Health Canada reported E. coli infections in Ontario and Quebec associated with eating romaine lettuce earlier this month, and after the number of cases in Canada continues to rise, an official warning has been issued regarding a certain harvest of the vegetable.
As a part of the ongoing investigation into the outbreak of E. coli illnesses, the Canadian Food Inspection Agency (CFIA) has advised all distributors, importers, restaurants, retailers, and institutions not to “distribute, import, sell, serve, or use romaine lettuce and products containing romaine lettuce harvested in parts of California (2018 growing season).”
This particular crop of lettuce was identified in the USFDA’s statement and flagged as it could have come in contact and been contaminated with E. coli O157.
Companies and retailers who are unsure if they have potentially infected products are asked to contact their supplier or industry trade group, and if they cannot determine the origin they are asked to refrain from using the lettuce.
The CFIA is now taking “additional control measures” in order to verify that products from the areas identified are not being admitted to Canada.
- Number of E. coli cases in Canada linked to romaine lettuce jumps to 22
- Major grocery stores pull lettuce off shelves due to E. coli outbreak
- 5 more people sickened by Salmonella outbreak linked to cucumbers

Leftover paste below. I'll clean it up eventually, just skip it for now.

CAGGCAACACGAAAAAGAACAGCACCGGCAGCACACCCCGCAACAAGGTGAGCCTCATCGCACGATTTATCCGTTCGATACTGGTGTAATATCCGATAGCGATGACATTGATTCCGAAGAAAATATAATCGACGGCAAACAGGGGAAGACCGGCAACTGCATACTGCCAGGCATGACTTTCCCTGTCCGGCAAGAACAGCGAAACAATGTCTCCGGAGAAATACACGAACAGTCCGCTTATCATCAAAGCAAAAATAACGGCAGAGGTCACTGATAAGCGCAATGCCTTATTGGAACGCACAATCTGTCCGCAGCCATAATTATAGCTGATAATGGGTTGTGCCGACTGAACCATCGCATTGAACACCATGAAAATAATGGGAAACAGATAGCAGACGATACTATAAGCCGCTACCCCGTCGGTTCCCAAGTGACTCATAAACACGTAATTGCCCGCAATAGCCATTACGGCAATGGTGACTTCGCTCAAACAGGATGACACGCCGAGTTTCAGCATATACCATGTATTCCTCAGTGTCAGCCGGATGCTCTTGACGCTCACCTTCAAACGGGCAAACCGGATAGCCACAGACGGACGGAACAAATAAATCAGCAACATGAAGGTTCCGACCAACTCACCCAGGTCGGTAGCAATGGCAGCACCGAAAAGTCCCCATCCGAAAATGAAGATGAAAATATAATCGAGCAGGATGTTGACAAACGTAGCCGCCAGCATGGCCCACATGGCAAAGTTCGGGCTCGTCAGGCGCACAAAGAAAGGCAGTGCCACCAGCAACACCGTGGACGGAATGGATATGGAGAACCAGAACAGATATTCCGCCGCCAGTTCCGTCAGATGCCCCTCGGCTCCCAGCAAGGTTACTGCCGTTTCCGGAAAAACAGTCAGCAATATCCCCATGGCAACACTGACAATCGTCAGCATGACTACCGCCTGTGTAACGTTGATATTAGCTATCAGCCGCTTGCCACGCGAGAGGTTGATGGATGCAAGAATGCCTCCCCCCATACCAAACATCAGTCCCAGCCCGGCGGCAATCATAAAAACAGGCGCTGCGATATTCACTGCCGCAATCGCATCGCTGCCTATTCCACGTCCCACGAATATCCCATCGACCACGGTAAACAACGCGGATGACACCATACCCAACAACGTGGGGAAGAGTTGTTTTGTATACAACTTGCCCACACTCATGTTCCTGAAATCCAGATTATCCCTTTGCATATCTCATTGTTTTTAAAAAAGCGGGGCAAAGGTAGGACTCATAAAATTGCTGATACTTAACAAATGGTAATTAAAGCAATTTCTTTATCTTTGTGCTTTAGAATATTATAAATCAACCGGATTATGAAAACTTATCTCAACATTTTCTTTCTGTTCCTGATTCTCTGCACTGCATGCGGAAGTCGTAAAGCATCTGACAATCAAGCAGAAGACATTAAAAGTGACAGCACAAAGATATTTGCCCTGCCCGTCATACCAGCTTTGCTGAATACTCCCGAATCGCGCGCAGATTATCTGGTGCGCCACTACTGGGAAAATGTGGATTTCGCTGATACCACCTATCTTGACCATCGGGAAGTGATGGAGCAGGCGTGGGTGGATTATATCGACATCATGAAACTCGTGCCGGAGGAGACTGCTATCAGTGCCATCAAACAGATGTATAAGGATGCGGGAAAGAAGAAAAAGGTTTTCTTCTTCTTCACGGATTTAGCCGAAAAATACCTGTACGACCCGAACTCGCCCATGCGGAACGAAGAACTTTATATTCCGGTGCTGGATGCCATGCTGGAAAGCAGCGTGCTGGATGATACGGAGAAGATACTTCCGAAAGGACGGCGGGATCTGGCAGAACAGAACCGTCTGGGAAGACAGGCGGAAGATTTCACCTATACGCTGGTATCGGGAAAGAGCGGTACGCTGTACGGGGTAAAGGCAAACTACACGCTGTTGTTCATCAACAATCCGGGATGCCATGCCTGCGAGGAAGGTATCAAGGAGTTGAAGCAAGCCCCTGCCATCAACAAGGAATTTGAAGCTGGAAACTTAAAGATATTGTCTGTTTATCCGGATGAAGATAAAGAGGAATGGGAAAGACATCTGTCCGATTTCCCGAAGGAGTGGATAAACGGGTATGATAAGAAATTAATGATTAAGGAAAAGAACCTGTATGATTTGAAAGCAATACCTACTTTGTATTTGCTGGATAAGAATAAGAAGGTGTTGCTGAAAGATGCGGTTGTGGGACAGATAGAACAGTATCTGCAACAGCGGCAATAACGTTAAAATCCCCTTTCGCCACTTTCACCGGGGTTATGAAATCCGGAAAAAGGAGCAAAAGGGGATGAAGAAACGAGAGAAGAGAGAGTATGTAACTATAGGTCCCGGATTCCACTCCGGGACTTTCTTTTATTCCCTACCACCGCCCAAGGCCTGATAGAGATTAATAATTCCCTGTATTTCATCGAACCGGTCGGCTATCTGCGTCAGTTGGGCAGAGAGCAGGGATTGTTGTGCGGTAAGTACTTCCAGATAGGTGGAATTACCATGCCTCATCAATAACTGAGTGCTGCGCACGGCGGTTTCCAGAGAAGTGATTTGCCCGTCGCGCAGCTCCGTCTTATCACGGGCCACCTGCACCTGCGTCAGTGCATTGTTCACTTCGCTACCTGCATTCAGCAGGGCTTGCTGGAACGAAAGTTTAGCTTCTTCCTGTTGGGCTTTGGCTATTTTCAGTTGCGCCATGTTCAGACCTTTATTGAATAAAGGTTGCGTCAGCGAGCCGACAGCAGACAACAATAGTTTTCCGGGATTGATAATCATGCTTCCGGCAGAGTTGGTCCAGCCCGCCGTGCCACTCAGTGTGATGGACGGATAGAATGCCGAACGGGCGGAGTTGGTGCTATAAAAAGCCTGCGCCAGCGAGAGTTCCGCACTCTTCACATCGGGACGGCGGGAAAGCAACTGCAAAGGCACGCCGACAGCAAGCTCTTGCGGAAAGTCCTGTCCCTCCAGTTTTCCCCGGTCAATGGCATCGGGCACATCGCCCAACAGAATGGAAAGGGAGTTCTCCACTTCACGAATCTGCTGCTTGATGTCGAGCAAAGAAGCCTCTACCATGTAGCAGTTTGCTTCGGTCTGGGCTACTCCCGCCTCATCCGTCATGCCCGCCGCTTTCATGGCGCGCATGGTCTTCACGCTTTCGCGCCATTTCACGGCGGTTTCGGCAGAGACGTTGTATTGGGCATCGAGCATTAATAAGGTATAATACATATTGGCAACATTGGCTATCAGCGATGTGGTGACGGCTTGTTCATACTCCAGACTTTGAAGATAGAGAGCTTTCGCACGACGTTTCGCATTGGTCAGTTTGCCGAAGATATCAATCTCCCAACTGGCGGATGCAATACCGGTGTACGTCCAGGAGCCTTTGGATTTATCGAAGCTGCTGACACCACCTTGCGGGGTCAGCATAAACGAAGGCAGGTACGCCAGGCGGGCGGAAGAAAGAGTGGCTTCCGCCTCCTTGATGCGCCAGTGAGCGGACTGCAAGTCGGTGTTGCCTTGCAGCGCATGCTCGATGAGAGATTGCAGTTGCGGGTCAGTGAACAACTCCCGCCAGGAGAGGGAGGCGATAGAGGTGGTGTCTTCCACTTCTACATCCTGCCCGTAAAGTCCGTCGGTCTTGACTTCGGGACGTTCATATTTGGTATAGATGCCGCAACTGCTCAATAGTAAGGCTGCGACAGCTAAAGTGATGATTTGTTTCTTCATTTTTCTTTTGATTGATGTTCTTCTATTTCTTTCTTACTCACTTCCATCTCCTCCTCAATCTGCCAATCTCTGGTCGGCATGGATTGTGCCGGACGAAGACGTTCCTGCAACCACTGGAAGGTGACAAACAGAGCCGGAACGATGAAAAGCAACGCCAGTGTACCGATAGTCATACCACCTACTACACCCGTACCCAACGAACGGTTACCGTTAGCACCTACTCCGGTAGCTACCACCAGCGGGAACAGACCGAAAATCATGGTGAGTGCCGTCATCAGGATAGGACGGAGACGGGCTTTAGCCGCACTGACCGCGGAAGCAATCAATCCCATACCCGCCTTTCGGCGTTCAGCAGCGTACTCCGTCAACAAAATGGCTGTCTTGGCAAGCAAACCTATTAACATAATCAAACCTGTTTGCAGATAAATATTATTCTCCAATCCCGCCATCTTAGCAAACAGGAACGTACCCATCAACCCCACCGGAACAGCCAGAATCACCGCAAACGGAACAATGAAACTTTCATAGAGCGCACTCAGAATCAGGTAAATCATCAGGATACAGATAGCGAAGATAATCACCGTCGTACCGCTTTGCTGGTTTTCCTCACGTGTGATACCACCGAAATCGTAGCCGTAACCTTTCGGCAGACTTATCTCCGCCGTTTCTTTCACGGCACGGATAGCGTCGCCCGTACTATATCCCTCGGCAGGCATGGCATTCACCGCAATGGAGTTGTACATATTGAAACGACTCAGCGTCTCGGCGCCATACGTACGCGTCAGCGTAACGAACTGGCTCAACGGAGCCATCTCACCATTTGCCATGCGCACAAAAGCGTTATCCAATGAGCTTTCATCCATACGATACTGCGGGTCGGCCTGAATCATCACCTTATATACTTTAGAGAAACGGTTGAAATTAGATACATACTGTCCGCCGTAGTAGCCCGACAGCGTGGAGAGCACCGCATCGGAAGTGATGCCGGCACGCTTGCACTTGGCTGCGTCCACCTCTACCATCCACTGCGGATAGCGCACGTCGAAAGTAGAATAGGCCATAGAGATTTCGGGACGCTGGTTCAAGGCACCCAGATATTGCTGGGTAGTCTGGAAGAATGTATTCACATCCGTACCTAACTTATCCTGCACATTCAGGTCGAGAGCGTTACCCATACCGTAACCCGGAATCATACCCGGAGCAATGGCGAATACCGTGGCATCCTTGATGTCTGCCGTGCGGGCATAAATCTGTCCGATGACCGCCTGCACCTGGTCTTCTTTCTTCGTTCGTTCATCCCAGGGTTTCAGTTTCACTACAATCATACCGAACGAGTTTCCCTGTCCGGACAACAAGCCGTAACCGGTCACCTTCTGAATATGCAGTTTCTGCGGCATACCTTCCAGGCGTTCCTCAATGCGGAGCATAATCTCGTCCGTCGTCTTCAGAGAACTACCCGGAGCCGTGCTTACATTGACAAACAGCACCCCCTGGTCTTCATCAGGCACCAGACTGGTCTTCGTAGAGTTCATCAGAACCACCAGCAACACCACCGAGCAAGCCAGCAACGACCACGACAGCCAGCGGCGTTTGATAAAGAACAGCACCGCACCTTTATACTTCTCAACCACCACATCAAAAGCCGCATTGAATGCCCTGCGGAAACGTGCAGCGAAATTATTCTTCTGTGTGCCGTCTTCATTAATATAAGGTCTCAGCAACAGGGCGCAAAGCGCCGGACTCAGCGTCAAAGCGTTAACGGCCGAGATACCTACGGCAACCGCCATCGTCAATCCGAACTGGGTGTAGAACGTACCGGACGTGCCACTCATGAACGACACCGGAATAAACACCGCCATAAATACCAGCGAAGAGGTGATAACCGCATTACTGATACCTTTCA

The infected individuals became sick between mid-October and early November 2018. There have been a total of four cases investigated in Ontario, 17 in Quebec, and one in New Brunswick.
Eight people have been hospitalized and one suffered from hemolytic-uremic syndrome (HUS) — a severe complication of the kidneys that can result from E.coli infection.
After laboratory analysis, the genetics of this illness are reported to be linked to a previous E. coli outbreak from December 2017.
This means it’s likely the same strain of the illness causing the sickness in Canada and the US and it suggests “there may be a reoccurring source of contamination.”
People who become ill from E. coli can have a wide range of symptoms. Some may have no symptoms and some may become seriously ill and be hospitalized. Symptoms can appear within one to 10 days after infection and can include:
- Severe stomach cramps
- Diarrhea or bloody diarrhea
- Little or no fever
If you have eaten this product but have no symptoms, there is no need to do anything.
However, if you become ill after consuming this lettuce:
- Practice good hand washing with warm water and soap to prevent the spread of illness
- Drink lots of clear fluids to stay hydrated
- Anyone who has bloody diarrhea or is concerned about their symptoms should see a health care provider immediately
- Antibiotics and anti-diarrhea medications should not be used to treat this infection unless prescribed by your health care provider
For more information 1-866-225-0709 or email: [email protected].